Thirteen degrees below zero! Thirty below with the wind chill factor. The weather is the topic of discussion these winter days.
I spent winter growing up in Chicago, so I know something about cold winters with the wind and snow blowing off Lake Michigan. After I graduated, I spent time in Omaha, Nebraska. Now they know how to have a blizzard. When my husband and I were married we spent time in Fargo, North Dakota. Enough said.
I don’t want to tell my grand-children how tough I had it growing up, but I do not remember a single time when school was canceled because of the weather. Maybe it was because nobody had a car and if you didn’t have a quarter for the bus, you walked. We trudged through snow drifts, huddled at bus stops and endured the winter weather. If you could get there, there was school.
One of my fondest memories was the boots most of us wore. Yes, I’m joking. In those days’ girls didn’t wear long pants so the edge of the rubber boot slapped against our calves and left a red, raw mark that was painful and chapped. Still, they were better than no boots.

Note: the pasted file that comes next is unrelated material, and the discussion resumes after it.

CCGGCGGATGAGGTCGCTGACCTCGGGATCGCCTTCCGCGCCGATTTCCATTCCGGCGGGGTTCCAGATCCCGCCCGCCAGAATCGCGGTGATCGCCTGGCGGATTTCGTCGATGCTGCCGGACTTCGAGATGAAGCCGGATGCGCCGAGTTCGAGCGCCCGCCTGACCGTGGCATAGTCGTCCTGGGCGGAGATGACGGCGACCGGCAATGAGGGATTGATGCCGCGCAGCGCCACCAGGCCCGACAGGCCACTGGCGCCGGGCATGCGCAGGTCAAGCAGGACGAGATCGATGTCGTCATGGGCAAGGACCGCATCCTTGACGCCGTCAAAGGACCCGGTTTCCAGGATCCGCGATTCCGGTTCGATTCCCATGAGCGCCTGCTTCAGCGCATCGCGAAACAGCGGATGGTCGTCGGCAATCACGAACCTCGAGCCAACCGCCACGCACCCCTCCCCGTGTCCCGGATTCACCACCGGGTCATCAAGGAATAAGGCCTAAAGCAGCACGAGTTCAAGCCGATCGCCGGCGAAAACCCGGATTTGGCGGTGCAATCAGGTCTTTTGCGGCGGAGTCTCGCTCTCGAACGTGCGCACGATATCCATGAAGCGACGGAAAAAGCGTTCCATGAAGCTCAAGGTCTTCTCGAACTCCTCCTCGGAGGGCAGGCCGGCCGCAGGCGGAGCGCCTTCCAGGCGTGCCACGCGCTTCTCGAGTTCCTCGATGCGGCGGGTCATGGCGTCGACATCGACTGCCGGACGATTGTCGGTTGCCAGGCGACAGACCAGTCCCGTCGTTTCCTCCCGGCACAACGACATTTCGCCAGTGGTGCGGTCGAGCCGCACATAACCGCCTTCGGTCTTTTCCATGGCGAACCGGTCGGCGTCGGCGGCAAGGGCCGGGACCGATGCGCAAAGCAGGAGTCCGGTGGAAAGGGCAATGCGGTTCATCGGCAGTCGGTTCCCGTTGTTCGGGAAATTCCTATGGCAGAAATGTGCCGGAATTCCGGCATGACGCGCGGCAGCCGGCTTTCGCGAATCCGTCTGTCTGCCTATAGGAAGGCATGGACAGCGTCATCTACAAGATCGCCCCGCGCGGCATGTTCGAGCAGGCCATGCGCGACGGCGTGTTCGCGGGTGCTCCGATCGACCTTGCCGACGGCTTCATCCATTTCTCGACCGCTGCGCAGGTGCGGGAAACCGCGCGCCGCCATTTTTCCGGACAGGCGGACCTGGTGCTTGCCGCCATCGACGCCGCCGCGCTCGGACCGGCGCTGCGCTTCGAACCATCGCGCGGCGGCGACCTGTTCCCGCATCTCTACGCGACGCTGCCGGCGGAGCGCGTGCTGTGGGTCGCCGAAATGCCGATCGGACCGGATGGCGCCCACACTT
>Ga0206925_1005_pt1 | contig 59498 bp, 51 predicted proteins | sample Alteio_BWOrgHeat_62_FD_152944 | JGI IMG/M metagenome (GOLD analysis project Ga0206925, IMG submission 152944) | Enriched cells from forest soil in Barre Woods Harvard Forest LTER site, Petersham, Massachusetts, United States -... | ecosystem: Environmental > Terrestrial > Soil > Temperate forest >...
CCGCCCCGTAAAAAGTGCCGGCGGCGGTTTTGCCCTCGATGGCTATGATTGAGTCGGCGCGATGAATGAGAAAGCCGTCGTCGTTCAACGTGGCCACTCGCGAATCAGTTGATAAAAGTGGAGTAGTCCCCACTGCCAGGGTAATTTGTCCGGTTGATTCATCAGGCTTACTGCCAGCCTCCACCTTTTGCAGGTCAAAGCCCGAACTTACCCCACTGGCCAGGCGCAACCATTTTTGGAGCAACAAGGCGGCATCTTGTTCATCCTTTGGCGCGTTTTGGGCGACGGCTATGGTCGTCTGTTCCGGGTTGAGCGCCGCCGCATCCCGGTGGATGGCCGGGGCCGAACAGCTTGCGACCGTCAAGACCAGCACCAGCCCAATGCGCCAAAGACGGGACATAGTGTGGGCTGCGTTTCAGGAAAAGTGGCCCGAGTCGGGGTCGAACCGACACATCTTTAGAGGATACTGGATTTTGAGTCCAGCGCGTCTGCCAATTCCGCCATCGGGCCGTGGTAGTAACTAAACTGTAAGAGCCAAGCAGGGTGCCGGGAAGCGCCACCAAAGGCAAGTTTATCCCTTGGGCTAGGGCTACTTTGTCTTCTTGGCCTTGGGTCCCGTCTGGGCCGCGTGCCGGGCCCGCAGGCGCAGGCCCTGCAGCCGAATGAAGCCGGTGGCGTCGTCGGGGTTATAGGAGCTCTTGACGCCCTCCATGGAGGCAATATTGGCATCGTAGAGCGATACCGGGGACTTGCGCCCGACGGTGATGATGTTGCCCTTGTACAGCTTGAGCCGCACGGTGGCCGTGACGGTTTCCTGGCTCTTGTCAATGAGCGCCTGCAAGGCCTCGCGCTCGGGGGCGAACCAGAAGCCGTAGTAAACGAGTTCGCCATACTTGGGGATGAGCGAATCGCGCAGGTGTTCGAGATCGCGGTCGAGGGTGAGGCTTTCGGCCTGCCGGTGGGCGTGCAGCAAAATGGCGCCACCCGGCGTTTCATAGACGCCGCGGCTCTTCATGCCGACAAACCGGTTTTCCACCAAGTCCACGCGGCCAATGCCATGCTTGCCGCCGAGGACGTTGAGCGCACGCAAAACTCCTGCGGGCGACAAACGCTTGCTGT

We walked in groups to school and we gathered together to walk home after school, unless we were lucky enough to hitch a ride with one of the few guys who had a car.
The fellow I’m thinking of was a handsome, dark eyed boy named Johnny Goldberg. He was a junior and no taller than most of the girls. He lived with his single mom, and he liked jazz. He was smart and could add a column of figures faster than anyone. He was a good friend and once told me that dancing with me was like dancing with a Mach truck. He dated my best friend Miki and the car he had was an old Nash rambler that he was constantly working on just to keep it running. If we were lucky enough to catch him after school, he would give us a ride. All seven of us, eight counting him, squashed into the front and back seats. With the cigarette smoke and the fogged-up windows, it was kind of hard to see out, but somehow, he managed. No seatbelts in those days. We were surrounded by tons of chrome bumpers, so we felt pretty safe. Our destination was Steinberg’s Drug store where we put our change together and purchased and shared french fries and a coke.
Writing about this makes me wonder about Johnny. He talked about joining the Navy after graduation, and because of his height, working aboard a submarine. The USS Thresher sank in April of 1963 taking all 129 sailors. I hope he wasn’t one of them, but I’ll never know.
Thinking back on those cold winters, I remember it being freezing cold, but I don’t remember complaining about the weather or even discussing the subject. Winter was cold and summers were hot. Betty
Parents, try this science project:
A cup of boiling hot water thrown into very cold air will almost instantly freeze in midair and create a shower of tiny ice crystals.